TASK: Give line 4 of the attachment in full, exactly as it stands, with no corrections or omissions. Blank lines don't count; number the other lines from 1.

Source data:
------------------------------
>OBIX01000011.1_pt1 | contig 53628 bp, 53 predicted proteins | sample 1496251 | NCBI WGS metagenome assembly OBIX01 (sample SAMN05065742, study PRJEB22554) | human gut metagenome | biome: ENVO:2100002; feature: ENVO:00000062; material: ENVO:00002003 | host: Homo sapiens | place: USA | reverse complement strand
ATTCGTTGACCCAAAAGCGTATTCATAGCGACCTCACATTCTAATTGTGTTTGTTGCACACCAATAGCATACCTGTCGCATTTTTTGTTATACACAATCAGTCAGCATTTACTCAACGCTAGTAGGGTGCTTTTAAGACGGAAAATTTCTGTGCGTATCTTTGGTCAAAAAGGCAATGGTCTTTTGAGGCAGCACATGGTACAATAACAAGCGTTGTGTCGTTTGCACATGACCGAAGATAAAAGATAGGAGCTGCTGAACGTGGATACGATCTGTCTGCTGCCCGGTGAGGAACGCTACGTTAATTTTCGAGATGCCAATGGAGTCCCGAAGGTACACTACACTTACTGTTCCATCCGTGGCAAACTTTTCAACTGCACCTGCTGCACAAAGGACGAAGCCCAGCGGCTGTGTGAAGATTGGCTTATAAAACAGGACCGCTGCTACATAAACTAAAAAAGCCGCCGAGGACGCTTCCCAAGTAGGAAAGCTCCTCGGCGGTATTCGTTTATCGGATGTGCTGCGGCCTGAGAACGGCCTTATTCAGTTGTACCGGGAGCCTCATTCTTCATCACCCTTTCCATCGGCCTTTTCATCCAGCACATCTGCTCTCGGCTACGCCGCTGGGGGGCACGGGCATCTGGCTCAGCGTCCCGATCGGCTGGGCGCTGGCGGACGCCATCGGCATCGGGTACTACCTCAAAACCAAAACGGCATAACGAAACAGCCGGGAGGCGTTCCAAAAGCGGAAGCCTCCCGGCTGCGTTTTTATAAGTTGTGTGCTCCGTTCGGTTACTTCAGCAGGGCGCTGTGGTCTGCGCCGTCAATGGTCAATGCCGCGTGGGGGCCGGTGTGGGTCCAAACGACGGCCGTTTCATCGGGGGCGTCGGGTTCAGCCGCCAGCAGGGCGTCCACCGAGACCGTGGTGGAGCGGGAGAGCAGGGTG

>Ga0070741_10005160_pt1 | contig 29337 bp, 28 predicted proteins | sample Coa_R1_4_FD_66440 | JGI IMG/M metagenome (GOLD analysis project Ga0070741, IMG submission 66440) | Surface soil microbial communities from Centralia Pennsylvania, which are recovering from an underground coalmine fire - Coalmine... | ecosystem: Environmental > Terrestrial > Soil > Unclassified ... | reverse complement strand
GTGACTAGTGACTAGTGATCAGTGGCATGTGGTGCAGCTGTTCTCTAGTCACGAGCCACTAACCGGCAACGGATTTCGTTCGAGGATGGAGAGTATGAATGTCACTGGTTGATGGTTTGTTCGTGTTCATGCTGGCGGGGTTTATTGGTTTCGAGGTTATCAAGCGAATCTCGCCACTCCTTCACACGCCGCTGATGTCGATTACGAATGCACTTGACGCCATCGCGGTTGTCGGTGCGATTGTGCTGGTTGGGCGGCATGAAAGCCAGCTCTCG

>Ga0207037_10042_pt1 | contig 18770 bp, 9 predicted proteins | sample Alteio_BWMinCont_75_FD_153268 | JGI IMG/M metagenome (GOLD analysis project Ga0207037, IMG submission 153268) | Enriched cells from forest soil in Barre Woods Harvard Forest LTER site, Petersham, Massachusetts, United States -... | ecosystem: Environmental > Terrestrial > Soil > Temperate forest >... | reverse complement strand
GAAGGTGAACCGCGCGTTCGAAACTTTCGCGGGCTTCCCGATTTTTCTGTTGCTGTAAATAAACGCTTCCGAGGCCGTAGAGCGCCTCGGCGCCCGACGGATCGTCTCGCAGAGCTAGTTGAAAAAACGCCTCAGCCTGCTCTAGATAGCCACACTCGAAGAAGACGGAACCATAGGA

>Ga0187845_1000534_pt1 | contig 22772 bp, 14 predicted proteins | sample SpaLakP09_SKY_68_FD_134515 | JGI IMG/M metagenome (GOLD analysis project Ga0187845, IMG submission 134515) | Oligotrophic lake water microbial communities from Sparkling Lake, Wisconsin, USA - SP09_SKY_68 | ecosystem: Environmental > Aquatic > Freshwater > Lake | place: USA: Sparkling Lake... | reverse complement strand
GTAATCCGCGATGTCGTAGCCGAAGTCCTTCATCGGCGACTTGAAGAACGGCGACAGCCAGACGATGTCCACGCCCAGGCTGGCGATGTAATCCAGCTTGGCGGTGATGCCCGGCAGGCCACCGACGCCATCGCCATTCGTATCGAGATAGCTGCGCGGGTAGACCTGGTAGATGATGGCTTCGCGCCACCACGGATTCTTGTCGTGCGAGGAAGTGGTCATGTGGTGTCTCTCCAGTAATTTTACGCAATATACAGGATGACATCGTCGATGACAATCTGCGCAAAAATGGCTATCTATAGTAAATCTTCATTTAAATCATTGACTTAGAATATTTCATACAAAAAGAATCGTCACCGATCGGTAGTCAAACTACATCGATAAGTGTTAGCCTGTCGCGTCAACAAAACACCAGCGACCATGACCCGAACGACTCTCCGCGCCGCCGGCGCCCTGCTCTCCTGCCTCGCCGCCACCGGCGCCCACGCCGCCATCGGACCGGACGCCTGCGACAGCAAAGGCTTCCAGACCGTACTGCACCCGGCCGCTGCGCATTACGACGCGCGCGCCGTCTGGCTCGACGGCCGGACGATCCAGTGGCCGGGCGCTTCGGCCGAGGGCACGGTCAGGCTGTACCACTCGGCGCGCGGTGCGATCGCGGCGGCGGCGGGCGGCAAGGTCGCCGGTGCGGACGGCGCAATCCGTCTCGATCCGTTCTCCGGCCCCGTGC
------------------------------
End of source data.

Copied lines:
GTGACTAGTGACTAGTGATCAGTGGCATGTGGTGCAGCTGTTCTCTAGTCACGAGCCACTAACCGGCAACGGATTTCGTTCGAGGATGGAGAGTATGAATGTCACTGGTTGATGGTTTGTTCGTGTTCATGCTGGCGGGGTTTATTGGTTTCGAGGTTATCAAGCGAATCTCGCCACTCCTTCACACGCCGCTGATGTCGATTACGAATGCACTTGACGCCATCGCGGTTGTCGGTGCGATTGTGCTGGTTGGGCGGCATGAAAGCCAGCTCTCG